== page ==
Sir David was among the 35 MPs and Peers who led the successful legal campaign against the politically motivated proscription of the main Iranian opposition movement, the People’s Mojahedin Organization of Iran (PMOI/MEK), in the United Kingdom in 2007. He was also relentless in his efforts to secure the safety and well-being of the combatants of freedom in camps Ashraf and Liberty in Iraq and their safe and successful relocation to Albania and other European countries.
“One of the proudest things I have ever done in my political career is to support the National Council of Resistance of Iran which calls for the Iranian regime to be replaced with a safer and more democratic government,” Sir David declared on 6th September 2021.
The day before the stabbing attack, Sir David wrote an article in Townhall highlighting the involvement of the Iranian regime’s President Ebrahim Raisi in the 1988 massacre of political prisoners in Iran and supporting the call by the Anglo-Iranian community to arrest him if attended the COP26 climate change conference in Glasgow in November.
Ultimately, Sir David passed away doing what he loved most, namely serving his constituency. He will be remembered for his kindness and commitment, missed not only by the people of Southend West but also by millions of Iranians dreaming about a free Iran, who have lost a dear friend and their champion today.
For Iranians he was a pioneer of human rights, as it has be reflected by Mrs. Maryam Rajavi, the president-elect of the National Council of Resistance of Iran, David Amess was an enemy of dictators, especially the mullahs’ dictatorship in Iran. For forty years, he stood relentlessly with the Iranian people for freedom and against religious fascism. After four decades of full and humble support of Sir David Amess for the Iranian Resistance and people, he will be remembered among the martyrs of freedom.
On October 12, 2021, Mrs. Maryam Rajavi, President-elect of the National Council of Resistance of Iran(NCRI), sent a message on the occasion of the passing away of Otto Bernhardt. Below is the full text of this message:
I offer my profound condolences to the people of Germany, especially to the supporters of the Iranian resistance in that country and the freedom fighters across the world, on the passing of Mr. Otto Bernhardt, a great friend of the Iranian people and resistance.
From the very beginning, Mr. Bernhardt was one of the German political figures who, by adopting a firm policy vis-à-vis the Iranian regime, rejected the policy of appeasement and the disregard for human rights violations in Iran.
A member of the German parliament and a member of the board of directors of the Conrad Adenauer Foundation, Mr. Bernhardt always defended Iran’s freedom fighters, namely the residents of Ashraf. He always spoke out against the brutal attacks by Khamenei’s agents and led the campaign to condemn the perpetrators of these attacks.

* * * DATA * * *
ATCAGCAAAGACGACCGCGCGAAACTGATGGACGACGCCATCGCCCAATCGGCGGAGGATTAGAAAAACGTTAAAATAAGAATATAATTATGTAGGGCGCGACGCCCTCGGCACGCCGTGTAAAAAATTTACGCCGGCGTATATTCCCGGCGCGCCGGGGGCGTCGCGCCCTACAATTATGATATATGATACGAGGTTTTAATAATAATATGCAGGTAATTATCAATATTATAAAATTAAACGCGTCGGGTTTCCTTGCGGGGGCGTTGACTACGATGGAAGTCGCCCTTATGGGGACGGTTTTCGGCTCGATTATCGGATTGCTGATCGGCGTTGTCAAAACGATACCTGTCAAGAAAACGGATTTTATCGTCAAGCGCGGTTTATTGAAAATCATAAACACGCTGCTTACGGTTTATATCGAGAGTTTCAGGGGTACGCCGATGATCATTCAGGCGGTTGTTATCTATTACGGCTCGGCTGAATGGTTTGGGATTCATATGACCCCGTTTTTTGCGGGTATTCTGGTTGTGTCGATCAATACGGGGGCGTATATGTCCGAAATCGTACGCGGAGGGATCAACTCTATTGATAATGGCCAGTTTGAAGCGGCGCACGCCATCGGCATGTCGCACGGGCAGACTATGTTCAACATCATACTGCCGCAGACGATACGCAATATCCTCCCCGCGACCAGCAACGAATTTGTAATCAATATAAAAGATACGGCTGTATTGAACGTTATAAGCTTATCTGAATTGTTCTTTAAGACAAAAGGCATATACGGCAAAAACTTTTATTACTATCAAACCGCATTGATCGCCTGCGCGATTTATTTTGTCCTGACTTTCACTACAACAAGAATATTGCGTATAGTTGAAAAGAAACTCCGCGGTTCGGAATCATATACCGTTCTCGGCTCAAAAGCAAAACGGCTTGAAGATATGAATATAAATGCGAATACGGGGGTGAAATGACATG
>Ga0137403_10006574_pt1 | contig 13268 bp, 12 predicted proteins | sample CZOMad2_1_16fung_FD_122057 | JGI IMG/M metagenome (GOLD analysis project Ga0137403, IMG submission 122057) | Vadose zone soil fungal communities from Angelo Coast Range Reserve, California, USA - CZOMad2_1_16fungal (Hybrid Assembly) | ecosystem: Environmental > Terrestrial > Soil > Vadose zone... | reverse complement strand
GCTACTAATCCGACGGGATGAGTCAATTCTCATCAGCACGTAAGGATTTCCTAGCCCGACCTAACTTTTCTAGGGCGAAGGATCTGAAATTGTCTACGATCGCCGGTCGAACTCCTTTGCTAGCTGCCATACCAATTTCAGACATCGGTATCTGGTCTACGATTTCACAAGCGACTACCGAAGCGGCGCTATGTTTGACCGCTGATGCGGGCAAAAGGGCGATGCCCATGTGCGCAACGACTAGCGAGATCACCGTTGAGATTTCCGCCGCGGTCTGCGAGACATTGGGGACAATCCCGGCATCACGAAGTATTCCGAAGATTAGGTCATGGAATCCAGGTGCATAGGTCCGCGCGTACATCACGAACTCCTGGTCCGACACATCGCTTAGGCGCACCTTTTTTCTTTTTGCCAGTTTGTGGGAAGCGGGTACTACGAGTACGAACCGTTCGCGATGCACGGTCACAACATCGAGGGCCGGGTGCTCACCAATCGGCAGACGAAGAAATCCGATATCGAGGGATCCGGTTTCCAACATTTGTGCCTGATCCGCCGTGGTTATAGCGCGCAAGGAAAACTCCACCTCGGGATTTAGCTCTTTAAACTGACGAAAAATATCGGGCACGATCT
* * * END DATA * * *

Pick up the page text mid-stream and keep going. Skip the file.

He also played a prominent and invaluable role in the campaign to remove the People’s Mojahedin Organization of Iran (PMOI/MEK) from the European Union’s terrorist list.
Recognizing the brutal nature of the clerical dictatorship and his deep belief in human values, freedom, and democracy, Mr. Bernhardt always believed in the legitimacy of the Iranian resistance and, along with other German figures, played a decisive role in countering the clerical regime conspiracies in Germany and at international forums.
I offer my heartfelt condolences to the family of this extraordinary and noble human being and wish them patience.
Undoubtedly, the memory and legacy of this distinguished German figure will be recorded in the annals of Iran’s history and remembered by the Iranian people.
With at least 16 executions carried out in Iran just in the second week of October alone, and with barely two months left until 2021 draws to a close, the Iranian regime has already overtaken the number of executions that took place the previous year.
In figures reported by the Iran Human Rights Monitor, the total number of executions carried out in 2020 was 255, whereas the numbers so far for 2021 stand at 288 as of Monday, October 18. Currently, Iran has the highest annual rate of executions per capita, a status they have maintained for a while under the control of the mullahs’ regime.
The National Council of Resistance of Iran (NCRI) said, “Iran is also one of only a few countries in the world to routinely issue death sentences for persons who were under the age of 18 at the time of their alleged crimes. This practice is unequivocally banned under international law, as is the use of the death penalty.”